Into every generation, a show is born that changes the course of TV. In the 1990s, that show was Buffy the Vampire Slayer.
On March 10, 1997, American viewers were first introduced to a plucky and ridiculously named 16-year-old cheerleader with no interest in demon-fighting who was nevertheless told by her erudite Watcher, Giles, (Anthony Stewart Head) that she was part of a long line of young girls imbued with superpowers and chosen to protect the world from the forces of darkness. Over the next seven years, fans watched as Buffy, played by Sarah Michelle Gellar, honed her skills, battled demons, and saved the world—a lot—with friends Willow Rosenberg (Alyson Hannigan), “Xander” Harris (Nicholas Brendon), and the rest of the “Scooby gang,” as they called themselves.
Not many people noticed at the time; the show was never hugely popular in terms of ratings, but it was a clear cult classic. The generation who grew up on Buffy’s genre-bending premise and fearless plot lines got an early glimpse of what TV (and movies) could become.
Last year may have been the year of genreless TV, but Buffy put genreless drama on the map. It was a fantasy epic wrapped in a teen drama sprinkled with comic relief and doused in martial-arts action. The show is rooted fantasy in realism in a way that hadn’t been done before on TV. That’s what made it timeless, even now that the show’s technology has become laughably outdated. (The Slayer didn’t get a mobile phone until the last season.)
The entire mythology was a metaphor for growing up. Managing powerful magics paralleled addiction, and battling demons mirrored the horrors of high school. When a girl felt ignored, she became invisible. When Buffy lost her virginity to her goodie-two-shoes vampire boyfriend, Angel, he lost his soul and became evil—he ignored her, when he wasn’t tormenting her, and started hanging out with the bad boys. Spike was an evil vampire—and a terrible rebound boyfriend later on the series. And when the gang conquered high school at graduation, they literally blew up the building.
It took its fans seriously—it presumed they cared about the characters and followed from episode to episode, foreshadowing the binge-watching that occurs today in the Netflix era.
The show approached these heavy subjects like drugs, death, sex, and even a school shooting, all with a degree of levity. For every dark moment, (mostly) there was pun or quip to cut the tension. (“We saved the world,” Buffy said, not long after being drowned to death and revived. “I say we party.”)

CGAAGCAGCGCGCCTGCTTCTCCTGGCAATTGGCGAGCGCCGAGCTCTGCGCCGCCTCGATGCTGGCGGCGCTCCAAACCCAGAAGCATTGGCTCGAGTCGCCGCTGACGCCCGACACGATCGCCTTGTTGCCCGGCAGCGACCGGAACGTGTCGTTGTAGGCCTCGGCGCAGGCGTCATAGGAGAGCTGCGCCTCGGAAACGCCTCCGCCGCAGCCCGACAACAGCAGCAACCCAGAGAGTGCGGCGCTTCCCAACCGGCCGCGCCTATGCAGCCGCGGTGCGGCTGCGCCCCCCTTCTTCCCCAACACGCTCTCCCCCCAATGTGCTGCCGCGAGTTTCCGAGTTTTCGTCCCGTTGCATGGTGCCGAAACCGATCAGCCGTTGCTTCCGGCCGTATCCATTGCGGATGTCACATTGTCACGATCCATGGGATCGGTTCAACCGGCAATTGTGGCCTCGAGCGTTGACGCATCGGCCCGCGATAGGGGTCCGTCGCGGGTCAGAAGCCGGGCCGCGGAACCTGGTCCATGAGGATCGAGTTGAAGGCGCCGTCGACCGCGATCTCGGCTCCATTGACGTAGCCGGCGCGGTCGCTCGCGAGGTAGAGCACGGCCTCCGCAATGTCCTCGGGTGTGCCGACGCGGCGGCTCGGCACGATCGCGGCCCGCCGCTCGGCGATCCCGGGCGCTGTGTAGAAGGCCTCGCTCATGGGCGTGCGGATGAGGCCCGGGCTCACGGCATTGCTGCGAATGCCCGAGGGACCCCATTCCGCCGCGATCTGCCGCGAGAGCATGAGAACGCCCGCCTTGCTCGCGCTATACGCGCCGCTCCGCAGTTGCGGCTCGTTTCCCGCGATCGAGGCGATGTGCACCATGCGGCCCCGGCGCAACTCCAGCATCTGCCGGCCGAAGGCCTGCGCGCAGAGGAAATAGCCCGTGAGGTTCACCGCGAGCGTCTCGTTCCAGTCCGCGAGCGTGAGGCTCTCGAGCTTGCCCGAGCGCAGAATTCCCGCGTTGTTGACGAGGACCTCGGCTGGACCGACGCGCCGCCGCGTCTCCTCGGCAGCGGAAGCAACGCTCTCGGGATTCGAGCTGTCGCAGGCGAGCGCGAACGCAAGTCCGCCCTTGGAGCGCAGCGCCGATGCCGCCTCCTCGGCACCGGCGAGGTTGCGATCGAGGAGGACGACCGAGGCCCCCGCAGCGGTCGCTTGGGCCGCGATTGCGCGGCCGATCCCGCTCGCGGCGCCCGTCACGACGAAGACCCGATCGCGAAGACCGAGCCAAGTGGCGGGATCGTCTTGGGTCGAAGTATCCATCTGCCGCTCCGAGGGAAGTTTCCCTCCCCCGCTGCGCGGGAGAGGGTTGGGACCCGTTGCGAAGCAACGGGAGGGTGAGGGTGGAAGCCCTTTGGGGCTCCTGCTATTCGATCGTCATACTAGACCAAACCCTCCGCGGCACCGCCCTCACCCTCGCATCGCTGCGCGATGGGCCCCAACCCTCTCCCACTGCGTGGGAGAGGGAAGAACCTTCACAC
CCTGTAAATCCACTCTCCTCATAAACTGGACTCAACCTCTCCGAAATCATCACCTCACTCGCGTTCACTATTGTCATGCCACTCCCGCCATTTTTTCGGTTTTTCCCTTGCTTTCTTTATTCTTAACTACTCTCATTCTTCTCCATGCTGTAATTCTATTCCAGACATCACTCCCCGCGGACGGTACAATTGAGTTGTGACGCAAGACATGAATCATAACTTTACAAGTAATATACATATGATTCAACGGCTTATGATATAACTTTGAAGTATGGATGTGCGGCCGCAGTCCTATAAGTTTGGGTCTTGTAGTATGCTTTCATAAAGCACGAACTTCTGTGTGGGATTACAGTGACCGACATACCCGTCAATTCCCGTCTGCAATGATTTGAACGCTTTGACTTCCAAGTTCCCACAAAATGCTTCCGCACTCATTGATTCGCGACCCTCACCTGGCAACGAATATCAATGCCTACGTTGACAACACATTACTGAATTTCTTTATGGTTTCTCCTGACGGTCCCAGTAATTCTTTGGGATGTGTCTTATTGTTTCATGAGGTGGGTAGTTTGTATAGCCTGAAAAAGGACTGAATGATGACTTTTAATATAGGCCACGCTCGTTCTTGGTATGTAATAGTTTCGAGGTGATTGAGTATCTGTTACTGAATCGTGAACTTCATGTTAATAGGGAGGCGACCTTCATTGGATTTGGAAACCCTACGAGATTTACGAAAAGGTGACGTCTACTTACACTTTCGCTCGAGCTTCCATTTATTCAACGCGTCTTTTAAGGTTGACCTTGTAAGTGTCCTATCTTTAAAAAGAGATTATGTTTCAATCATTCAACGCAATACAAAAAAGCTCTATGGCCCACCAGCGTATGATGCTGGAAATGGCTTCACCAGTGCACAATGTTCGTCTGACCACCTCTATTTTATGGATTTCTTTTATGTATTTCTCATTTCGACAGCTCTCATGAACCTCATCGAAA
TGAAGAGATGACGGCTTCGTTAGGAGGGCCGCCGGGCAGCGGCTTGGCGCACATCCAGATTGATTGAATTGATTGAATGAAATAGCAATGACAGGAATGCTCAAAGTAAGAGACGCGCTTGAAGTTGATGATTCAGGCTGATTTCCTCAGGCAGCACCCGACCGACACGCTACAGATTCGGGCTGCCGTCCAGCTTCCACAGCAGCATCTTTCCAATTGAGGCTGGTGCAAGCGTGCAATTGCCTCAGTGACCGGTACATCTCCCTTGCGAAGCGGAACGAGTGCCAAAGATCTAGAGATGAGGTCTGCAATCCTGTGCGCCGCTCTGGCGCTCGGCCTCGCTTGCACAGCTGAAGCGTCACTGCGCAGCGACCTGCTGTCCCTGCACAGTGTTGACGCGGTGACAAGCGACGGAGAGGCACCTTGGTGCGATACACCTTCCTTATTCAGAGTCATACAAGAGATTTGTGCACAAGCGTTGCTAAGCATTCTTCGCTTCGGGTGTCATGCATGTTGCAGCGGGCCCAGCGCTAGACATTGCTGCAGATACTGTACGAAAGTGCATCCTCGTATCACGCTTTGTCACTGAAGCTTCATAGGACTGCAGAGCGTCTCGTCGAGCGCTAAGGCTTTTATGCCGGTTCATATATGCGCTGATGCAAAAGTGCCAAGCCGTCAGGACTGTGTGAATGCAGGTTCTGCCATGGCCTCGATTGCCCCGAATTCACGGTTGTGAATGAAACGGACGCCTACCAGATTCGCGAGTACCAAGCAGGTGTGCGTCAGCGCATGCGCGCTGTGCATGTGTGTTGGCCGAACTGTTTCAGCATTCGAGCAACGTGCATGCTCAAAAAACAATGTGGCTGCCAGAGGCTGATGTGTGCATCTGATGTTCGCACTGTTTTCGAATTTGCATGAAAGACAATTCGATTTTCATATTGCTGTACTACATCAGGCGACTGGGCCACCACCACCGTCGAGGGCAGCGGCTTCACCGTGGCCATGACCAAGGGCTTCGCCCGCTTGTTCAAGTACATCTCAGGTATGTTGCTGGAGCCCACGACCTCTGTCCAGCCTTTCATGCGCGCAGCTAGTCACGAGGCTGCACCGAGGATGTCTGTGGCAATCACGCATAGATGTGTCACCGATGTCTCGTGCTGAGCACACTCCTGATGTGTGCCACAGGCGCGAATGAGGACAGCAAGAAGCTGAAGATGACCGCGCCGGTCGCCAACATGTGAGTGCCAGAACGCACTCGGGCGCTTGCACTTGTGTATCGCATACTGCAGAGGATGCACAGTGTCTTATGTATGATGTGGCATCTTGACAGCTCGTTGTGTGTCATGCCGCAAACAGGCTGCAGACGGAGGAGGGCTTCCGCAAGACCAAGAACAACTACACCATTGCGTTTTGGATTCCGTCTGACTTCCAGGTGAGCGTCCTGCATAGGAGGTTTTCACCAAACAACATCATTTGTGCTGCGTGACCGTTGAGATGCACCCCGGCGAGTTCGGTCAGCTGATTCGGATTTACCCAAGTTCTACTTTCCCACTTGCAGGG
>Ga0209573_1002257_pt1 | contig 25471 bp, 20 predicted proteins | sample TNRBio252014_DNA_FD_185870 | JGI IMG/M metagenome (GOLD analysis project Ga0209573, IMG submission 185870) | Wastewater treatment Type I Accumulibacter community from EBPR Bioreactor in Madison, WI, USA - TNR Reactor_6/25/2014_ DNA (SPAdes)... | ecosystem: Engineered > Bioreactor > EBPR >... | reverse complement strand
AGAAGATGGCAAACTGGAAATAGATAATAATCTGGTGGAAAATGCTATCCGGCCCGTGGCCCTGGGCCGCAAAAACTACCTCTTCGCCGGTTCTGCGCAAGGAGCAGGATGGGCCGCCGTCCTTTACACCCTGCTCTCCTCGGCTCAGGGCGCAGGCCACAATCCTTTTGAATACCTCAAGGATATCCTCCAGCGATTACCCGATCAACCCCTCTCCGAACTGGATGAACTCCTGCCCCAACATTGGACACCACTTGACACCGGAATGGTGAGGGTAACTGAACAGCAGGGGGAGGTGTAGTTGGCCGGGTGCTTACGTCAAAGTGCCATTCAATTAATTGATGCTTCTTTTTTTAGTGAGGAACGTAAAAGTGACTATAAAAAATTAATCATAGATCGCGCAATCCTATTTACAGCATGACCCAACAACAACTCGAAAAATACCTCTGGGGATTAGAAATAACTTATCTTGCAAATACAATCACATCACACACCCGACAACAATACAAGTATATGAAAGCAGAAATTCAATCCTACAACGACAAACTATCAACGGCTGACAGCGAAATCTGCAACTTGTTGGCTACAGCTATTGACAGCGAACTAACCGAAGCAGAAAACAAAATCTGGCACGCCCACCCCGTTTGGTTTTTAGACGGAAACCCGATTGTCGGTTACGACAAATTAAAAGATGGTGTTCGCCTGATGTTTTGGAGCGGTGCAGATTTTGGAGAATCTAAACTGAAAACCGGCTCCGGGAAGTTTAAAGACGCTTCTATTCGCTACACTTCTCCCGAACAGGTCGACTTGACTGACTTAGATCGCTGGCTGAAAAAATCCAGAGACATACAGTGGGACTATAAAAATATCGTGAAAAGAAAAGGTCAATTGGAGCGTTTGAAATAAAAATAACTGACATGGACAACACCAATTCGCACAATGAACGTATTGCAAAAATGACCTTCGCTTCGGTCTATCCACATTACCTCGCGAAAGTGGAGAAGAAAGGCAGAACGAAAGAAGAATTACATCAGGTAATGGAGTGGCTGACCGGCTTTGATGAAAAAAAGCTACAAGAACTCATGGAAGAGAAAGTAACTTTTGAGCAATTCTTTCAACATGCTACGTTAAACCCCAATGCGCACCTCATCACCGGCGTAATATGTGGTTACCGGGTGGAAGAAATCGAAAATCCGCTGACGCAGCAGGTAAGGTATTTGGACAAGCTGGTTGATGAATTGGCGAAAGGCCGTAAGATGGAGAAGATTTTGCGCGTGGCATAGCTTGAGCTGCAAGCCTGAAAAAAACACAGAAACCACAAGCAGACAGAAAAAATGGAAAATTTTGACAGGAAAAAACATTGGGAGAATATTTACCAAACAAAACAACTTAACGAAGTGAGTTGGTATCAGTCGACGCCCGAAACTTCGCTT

Then there’s Buffy’s portrayal of women.
Up to that point, there were few TV shows that centered on powerful women (let’s leave aside Xena: The Warrior Princess) and practically none that highlighted the strength of a teenage girl. Buffy showed girls they could be strong, outspoken, and stylish at the same time. She wasn’t the only character that broke ground.
Most of the women on the show were strong willed with super abilities. Willow evolved from a brilliant, bookish teen into an unstoppable Wicca, who came out as a lesbian in the show’s fourth season. She was also one of the few Jewish characters on the air, then. “There were a lot of young girls who loved Willow for that,” executive producer Gail Berman told the Hollywood Reporter. The show influenced teen TV series from Veronica Mars and iZombie to Supergirl and Glee (“Once More With Feeling” raised the bar for a musical episode in TV series.).
Buffy demonstrated the power of niche programming. The show may have debuted before social media but it arrived as the internet was taking off. Fans deconstructed episodes on message boards and AOL Instant Messenger. They went to conventions and they published a monstrous body of fan fiction that still thrives today.
That spurred the vampire genre on TV, later followed by hugely popular films like Twilight and shows like The Vampire Diaries and True Blood. It also set the stage for niche fantasy shows with mass appeal like Netflix’s Stranger Things, HBO’s Game of Thrones, and AMC’s The Walking Dead. And as special effects improved, it prefigured the Marvel movie series of multi-billion-dollar superhero hits—all centered on characters with a sense of purpose, in films with a sense of humor and a shared mythology.
Which brings us to Joss Whedon. The unknown writer and producer transformed Buffy from a 1992 flop B-movie he had written into the beloved TV show it became. He executive produced, wrote, and directed many of the episodes. “I always intended for this to be a cultural phenomenon,” Whedon told Empire, looking back on the 20th anniversary of the show. “That’s how I wrote it. In the back of my mind, I was always picking up an Oscar or a Saturn Award and everyone was playing with Buffy dolls.”
Whedon would go on to create the Buffy spin-off Angel and the short-lived cult classic, Firefly. But when it came time for Marvel to put their first series of movie heroes into a single summer blockbuster, no surprise they brought Whedon on to write and direct the first Avengers movie.
Way back in 2010, Marvel Studios head Kevin Feige explained why he took a punt on Whedon directing such a huge film when he’d only made one feature film (a flop based on Firefly) in his life. “I’ve known Joss for many years. We were looking for the right thing and he came in and met on it,” Feige said. “We want to find a director that’s on the verge of doing something great, as we think Joss is.”
With a return of $1.5 billion at the global box office, Whedon didn’t do too badly.
And Buffy is what led to it all. “I want Buffy to be remembered as a consistently intelligent, funny, emotionally-involving show that subtly changed the entire world,” Whedon told Empire, “or a small portion of pop culture.”
The TV show didn’t win any major awards. It wasn’t universally recognized. But it became a pop-culture icon that captured a generation—and is still being discovered for the unsung masterpiece it is today.